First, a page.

Under the previous Conservative government, a $15 billion deal was struck with Saudi Arabia to supply them with the latest version of Light Armoured Vehicles (LAV) produced by General Dynamics-Canada in London, Ontario. The Conservative government was highly criticized for supplying weaponry to a state which many critics say has a dismal human rights record. A UN report also criticized the Saudi’s for an indiscriminate bombing campaign in neighbouring Yemen.
Because of these concerns, it was thought the new Liberal government might scrap the deal. However, in January, Foreign Affairs Minister Stephane Dion speaking on a CBC programme was questioned about the deal after the Saudi’s carried out a mass execution of 47 prisoners, including a prominent Shia cleric, which caused massive protests in Iran. Minister Dion said, the deal would not be stopped, “What’s done is done and the contract is not something we will revisit”.
This week Prime Minister Justin Trudeau said the deal would go through because otherwise Canada’s ability to conduct international business would be seriously jeopardized. Speaking to journalists during his visit to the United Nations, he said, “It would indeed be just about impossible for Canada to conduct business in the world … if there was a perception that any contract that went beyond the duration of the life cycle of a given government might not be honoured.”
He added the previous government was democratically elected adding “They signed on to a contract and we are bound to respect that contract.”
Foreign Affairs Minister Stephane Dion, also in New York told reporters that the government will make changes to it’s policy on arms sales. “What Canada must do, and we will do it with more rigour than ever before – we will have things to announce on this matter – is ensuring that the equipment that we sell is not misused.”
Now the Crown agency that promotes exports, Canadian Commercial Corporation, (CCC) is advertising for a director to be based in Abu Dhabi who, in addition to promoting commercial activity will increase sales in defence and security equipment. The position pays between $107,000 to $141,000.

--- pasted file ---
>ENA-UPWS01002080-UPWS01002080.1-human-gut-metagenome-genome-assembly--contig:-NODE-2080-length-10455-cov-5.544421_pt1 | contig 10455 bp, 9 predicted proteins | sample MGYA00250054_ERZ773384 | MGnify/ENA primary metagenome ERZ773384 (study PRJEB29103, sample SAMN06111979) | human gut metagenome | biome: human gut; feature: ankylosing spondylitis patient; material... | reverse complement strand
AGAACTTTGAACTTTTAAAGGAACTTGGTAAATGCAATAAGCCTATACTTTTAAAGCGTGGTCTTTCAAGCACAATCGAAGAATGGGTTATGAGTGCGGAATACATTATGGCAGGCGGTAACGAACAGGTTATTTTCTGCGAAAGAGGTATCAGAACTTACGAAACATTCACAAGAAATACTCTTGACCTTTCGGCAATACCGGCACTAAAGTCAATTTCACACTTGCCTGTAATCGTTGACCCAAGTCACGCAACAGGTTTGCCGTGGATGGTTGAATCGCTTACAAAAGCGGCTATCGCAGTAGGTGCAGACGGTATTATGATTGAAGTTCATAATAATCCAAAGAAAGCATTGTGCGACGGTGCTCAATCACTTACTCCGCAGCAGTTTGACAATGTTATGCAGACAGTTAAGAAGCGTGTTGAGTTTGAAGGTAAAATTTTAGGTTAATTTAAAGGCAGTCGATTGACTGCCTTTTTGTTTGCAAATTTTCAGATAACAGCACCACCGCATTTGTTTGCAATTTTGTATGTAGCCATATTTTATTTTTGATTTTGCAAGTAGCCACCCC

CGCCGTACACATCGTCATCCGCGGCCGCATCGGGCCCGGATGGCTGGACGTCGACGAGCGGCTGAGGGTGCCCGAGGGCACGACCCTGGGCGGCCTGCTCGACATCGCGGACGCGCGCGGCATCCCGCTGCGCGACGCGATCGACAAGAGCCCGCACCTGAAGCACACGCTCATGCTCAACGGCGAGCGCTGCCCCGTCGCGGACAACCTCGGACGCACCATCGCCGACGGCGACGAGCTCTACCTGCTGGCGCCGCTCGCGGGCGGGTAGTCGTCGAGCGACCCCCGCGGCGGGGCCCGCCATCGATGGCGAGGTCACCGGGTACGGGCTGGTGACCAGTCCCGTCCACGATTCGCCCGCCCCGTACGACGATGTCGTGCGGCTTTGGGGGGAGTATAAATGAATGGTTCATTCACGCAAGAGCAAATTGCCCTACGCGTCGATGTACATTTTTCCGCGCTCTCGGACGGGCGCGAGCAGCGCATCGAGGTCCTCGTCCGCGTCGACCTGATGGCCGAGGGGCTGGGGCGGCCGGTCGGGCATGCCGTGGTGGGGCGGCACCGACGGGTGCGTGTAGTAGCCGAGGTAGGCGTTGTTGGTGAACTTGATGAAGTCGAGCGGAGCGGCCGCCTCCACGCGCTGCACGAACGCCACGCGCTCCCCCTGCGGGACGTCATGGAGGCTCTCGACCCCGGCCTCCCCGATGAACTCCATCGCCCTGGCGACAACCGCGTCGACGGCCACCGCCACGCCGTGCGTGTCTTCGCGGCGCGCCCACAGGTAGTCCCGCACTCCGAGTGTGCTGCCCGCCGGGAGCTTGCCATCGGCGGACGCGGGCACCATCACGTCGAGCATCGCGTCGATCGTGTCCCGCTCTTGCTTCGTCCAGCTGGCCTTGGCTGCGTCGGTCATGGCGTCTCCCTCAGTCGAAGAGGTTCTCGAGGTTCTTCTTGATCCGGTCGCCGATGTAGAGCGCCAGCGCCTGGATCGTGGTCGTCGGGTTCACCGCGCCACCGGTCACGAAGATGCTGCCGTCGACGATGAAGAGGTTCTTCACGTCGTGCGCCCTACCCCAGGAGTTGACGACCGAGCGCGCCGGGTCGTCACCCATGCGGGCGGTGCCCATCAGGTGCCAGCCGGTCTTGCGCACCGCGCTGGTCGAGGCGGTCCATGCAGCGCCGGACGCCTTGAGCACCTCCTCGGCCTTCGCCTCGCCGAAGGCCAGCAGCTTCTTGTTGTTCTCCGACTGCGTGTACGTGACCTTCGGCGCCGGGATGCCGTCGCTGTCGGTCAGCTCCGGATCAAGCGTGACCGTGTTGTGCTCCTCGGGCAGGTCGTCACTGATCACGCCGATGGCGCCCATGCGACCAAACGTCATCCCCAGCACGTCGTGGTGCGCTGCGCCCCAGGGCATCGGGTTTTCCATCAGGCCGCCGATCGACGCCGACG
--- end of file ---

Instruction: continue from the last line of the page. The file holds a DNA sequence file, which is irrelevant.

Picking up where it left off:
As it looks to continuously build its international business, CCC is seeking a dynamic and proven sales executive as its new Director, Business Development and Sales (BD&S) – Middle East to work abroad based in Abu Dhabi. The successful candidate will increase sales opportunities in the Middle East in the defence/security and infrastructure/international commercial business sectors, augmenting Canadian market share and Canadian exporter profile; achieve regional and corporate objectives; and ensure long-term business growth for CCC.
At a defence exhibition in Abu Dhabi last year, the local newspaper The National, reported that Canada spent $2.5 million on its sales pavilion for 53 exhibiting arms and related equipment companies.
Arms sales to Saudi Arabia: The blood on Canada’s hands, news compilation on New Cold War.org, Jan 3, 2016
Dion vows to toughen rules on arms sales to rogue regimes
Daniel LeBlanc and Laura Stone, The Globe and Mail, March 16, 2016
Foreign Affairs Minister Stéphane Dion vows to tighten rules on arms sales to countries with shaky human-rights records, promising a more rigorous export regime than the one that allowed a $15-billion sale of weaponized vehicles to Saudi Arabia under the previous government.
Mr. Dion made his comments in the wake of a growing backlash on military sales to Saudi Arabia, which is accused of widespread human-rights violations and indiscriminate bombing of civilians in Yemen.
“What Canada must do, and we will do it with more rigour than ever before – we will have things to announce on this matter – is ensuring that the equipment that we sell is not misused,” Mr. Dion told reporters during a visit to the United Nations.